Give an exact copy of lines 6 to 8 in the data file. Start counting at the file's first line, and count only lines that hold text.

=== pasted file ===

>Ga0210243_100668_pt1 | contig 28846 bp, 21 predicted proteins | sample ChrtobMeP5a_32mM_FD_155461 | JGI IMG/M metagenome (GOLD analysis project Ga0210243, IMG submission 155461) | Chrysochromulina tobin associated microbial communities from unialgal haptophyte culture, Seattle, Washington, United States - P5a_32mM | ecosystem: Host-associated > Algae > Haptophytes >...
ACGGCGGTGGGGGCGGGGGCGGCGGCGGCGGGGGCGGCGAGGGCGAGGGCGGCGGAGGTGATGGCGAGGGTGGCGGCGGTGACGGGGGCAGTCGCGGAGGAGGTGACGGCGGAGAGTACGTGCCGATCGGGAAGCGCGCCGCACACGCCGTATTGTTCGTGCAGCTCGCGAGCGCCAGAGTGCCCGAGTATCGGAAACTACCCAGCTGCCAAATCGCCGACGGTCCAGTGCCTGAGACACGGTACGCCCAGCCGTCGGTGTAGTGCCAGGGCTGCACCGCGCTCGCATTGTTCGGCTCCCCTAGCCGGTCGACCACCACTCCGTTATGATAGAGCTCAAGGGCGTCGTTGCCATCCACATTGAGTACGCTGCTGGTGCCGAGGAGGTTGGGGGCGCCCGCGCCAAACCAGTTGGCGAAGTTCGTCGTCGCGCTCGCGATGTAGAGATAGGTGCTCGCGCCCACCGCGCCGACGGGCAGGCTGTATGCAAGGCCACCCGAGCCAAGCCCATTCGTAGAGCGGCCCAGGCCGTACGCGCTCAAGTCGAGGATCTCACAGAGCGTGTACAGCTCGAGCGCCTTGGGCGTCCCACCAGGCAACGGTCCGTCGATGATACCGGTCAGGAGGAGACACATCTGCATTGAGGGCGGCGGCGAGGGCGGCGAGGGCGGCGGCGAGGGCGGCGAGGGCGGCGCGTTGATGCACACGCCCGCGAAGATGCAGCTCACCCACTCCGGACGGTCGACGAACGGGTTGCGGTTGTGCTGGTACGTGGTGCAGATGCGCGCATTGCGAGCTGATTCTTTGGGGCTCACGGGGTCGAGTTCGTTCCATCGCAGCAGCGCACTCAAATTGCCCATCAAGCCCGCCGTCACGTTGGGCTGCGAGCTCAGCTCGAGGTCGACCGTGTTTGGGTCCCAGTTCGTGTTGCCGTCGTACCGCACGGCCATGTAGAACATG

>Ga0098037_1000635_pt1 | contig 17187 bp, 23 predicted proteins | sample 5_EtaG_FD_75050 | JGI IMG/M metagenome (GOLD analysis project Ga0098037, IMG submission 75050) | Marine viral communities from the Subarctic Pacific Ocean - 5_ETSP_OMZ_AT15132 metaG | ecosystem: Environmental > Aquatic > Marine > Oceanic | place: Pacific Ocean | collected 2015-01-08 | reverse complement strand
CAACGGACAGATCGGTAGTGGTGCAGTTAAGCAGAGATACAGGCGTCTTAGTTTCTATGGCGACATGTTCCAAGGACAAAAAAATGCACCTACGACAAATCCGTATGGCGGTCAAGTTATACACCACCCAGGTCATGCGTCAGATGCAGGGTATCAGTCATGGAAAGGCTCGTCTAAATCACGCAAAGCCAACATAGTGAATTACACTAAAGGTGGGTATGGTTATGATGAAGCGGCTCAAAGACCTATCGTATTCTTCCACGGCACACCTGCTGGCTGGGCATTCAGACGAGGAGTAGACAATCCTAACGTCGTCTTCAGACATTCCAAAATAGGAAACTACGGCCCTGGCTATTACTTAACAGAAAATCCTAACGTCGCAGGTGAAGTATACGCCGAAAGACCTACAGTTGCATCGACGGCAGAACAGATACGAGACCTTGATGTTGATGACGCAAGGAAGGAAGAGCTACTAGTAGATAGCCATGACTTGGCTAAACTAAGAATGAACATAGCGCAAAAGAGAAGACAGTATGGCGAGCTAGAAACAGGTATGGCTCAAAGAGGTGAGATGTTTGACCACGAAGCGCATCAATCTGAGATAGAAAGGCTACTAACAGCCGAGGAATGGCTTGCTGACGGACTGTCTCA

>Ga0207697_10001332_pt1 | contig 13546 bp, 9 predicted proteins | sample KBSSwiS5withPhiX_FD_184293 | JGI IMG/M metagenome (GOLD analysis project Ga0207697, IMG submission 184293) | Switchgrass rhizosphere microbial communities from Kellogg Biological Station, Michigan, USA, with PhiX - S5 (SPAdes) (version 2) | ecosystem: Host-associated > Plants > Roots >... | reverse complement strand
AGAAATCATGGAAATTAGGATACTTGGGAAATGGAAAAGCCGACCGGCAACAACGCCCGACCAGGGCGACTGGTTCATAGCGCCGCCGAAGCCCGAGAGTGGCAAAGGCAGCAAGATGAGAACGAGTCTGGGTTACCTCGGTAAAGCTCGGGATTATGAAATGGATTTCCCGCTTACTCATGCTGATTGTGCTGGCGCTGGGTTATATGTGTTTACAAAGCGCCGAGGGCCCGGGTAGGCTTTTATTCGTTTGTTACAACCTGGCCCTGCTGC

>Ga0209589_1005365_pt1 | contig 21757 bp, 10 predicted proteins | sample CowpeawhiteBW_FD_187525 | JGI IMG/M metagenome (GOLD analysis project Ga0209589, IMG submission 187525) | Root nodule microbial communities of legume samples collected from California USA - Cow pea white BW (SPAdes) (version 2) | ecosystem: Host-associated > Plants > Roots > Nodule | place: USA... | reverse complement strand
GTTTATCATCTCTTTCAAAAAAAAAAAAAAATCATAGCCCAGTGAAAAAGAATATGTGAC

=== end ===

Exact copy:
AGAAATCATGGAAATTAGGATACTTGGGAAATGGAAAAGCCGACCGGCAACAACGCCCGACCAGGGCGACTGGTTCATAGCGCCGCCGAAGCCCGAGAGTGGCAAAGGCAGCAAGATGAGAACGAGTCTGGGTTACCTCGGTAAAGCTCGGGATTATGAAATGGATTTCCCGCTTACTCATGCTGATTGTGCTGGCGCTGGGTTATATGTGTTTACAAAGCGCCGAGGGCCCGGGTAGGCTTTTATTCGTTTGTTACAACCTGGCCCTGCTGC

>Ga0209589_1005365_pt1 | contig 21757 bp, 10 predicted proteins | sample CowpeawhiteBW_FD_187525 | JGI IMG/M metagenome (GOLD analysis project Ga0209589, IMG submission 187525) | Root nodule microbial communities of legume samples collected from California USA - Cow pea white BW (SPAdes) (version 2) | ecosystem: Host-associated > Plants > Roots > Nodule | place: USA... | reverse complement strand
GTTTATCATCTCTTTCAAAAAAAAAAAAAAATCATAGCCCAGTGAAAAAGAATATGTGAC